BCC is the most common type of skin cancer. Basal Cell cancer originates from basal cells located in the epidermis (top skin layer).

Basal Cell Carcinomas usually originate in sun-exposed areas such as the ears, face, upper body and neck.

What causes Basal Cell Carcinoma?

The major cause of BCC is long term sunlight exposure of the skin. It has also been seen that up to 20% of BCC occur in areas which are not usually exposed to sunlight. They have been detected under the arms, toes and in the scalp.

BCC have also been known to originate in areas of old scarring. (Such as an old vaccination scar).

Rarely BCCs can be caused by exposure to arsenic, or complications from Tattoos or burns.

Am I at risk of developing Basal Cell Carcinoma?

People who have had frequent sun exposure are at risk of developing skin cancer. There is usually cumulative sun exposure over time, so people with outdoor occupations are at riskRecently, it has been recognized that the BCC can occur in people who get intermittent, intense sun exposure (e.g. people in office jobs who can get high sunlight exposure on weekends)

High risk people for BCC include people with blonde hair, fair skin, blue, green or grey eyes. Skin cancer was traditionally thought to effect the older age group but it has been found that more and more younger people, even teen agers, are being diagnosed with skin cancer.

What does Basal Cell Carcinoma look like?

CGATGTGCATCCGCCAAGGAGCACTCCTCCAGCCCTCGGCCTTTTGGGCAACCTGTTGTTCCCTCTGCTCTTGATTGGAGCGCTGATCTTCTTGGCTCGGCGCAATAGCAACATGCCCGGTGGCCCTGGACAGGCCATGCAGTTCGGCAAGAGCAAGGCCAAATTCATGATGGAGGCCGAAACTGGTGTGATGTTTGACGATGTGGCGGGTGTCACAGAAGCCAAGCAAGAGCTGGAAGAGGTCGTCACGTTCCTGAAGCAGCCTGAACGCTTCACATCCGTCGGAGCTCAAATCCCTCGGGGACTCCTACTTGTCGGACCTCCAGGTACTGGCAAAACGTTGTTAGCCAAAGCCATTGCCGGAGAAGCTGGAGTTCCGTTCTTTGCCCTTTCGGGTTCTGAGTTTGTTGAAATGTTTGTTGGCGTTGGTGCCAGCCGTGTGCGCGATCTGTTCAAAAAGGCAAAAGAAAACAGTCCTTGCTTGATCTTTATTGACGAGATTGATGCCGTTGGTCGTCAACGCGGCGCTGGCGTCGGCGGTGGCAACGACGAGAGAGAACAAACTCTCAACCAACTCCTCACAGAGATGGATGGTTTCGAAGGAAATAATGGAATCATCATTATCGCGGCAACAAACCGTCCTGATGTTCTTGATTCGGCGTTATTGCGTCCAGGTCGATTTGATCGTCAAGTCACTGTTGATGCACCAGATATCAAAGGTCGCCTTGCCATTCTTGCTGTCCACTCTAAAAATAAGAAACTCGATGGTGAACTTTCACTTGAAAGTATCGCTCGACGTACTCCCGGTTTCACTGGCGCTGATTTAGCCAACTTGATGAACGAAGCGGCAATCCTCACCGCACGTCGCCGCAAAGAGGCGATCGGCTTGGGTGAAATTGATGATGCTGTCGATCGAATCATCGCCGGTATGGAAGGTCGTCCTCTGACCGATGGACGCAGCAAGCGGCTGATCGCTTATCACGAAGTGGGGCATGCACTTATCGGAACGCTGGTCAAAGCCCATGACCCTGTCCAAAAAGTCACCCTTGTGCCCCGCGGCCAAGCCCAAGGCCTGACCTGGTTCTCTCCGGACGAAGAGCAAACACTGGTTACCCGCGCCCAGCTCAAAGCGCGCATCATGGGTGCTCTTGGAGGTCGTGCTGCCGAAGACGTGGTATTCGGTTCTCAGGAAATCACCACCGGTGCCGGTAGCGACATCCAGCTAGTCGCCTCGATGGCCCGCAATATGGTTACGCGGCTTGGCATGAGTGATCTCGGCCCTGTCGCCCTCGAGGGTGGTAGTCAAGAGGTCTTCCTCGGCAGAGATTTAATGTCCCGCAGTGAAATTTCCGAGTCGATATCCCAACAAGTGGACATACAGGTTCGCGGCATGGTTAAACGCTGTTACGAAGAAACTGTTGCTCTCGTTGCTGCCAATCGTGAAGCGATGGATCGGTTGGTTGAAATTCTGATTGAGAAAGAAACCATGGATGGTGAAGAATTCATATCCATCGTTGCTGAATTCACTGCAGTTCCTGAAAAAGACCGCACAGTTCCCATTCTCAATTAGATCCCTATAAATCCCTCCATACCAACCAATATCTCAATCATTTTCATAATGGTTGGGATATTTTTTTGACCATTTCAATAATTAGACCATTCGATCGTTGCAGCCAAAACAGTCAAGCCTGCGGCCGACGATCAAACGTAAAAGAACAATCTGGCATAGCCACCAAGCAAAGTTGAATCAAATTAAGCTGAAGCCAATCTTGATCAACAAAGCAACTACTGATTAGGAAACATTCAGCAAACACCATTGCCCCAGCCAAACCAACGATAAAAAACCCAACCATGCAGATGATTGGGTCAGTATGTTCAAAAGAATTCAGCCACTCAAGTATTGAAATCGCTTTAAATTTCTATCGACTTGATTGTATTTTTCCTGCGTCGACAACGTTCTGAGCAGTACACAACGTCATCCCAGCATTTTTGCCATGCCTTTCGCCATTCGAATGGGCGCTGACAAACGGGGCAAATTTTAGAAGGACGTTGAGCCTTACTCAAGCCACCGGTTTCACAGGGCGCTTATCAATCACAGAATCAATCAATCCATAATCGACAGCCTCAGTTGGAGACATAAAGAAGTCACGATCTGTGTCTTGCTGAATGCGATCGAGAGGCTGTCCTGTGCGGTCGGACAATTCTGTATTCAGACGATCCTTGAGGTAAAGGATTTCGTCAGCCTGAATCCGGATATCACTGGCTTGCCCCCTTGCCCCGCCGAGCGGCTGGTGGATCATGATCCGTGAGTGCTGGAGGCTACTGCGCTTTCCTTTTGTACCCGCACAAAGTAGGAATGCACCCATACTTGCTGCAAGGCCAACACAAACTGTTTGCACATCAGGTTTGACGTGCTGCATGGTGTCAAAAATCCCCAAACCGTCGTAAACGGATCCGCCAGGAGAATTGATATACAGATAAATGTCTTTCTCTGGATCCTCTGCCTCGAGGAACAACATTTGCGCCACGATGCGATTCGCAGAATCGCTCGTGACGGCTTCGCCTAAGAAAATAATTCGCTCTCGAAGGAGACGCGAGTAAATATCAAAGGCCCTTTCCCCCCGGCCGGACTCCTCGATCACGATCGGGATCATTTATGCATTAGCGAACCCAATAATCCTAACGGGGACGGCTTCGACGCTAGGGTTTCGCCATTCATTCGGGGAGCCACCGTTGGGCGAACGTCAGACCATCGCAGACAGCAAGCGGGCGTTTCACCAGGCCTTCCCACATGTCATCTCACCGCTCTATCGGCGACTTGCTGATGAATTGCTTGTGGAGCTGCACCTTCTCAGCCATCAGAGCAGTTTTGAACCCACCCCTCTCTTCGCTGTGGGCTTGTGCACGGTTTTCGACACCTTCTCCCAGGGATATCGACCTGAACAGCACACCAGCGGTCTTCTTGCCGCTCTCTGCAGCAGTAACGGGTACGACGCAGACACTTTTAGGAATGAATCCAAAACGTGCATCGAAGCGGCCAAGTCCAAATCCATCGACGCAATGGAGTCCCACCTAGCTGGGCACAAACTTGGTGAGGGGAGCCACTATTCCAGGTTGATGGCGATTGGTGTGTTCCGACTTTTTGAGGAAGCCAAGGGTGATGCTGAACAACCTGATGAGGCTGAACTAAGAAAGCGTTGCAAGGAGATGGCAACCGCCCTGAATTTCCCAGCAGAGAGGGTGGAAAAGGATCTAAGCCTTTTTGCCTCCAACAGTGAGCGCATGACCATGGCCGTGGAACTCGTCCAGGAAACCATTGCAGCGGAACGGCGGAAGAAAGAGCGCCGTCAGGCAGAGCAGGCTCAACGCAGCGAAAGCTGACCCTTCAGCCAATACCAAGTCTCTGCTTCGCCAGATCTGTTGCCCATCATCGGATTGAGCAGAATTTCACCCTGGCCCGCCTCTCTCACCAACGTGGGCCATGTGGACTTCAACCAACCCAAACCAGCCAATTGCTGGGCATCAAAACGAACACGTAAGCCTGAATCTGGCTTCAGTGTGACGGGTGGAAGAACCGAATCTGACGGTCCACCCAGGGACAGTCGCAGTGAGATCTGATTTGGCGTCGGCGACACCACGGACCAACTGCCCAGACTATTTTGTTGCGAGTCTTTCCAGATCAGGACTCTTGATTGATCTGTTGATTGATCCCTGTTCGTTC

Basal Cell Carcinomas may appear as:

    • A pinkish patchy lesion which is  flat and persists
    • A pinkish lump like lesion which may be pearly or shiny
    • A None healing sore
    • A easily bleeding spot
    • A slow growing scar like area

Basal Cell Carcinoma Treatment

BCC can be suspected based on clinical presentation, history, risk factors combines with dermoscopy examination. Following this a skin biopsy can be done to confirm the diagnosis. The biopsy is a procedure in which a small piece of the lesion is taken and sent for special staining and examination by a pathologist. The Pathologist then assesses the specimen and gives out a report as to the type and subtype of cancer. It also gives an indication on the depth of the cancer.

Various treatment modalities exist for treatment of BCCs. Surgical excision is the commonest method used for treatment but others treatments like topical (creams), electrodessication, serial curettage and photodynamic therapy can be used depending on the type and severity of the cancer.

What happens if a Basal Cell Carcinoma is not treated?

If the BCC is not treated, it continues to grow deeper and may end up ulcerating and bleeding. It can involve the nerves in very sensitive structures like eyes and ears. If the diagnosis is made late, very extensive surgical excision may be required. In some cases where there is extensive nerve involvement or deep tissue involvement, radiotherapy may be needed. It very rarely spreads to the other parts of the body.

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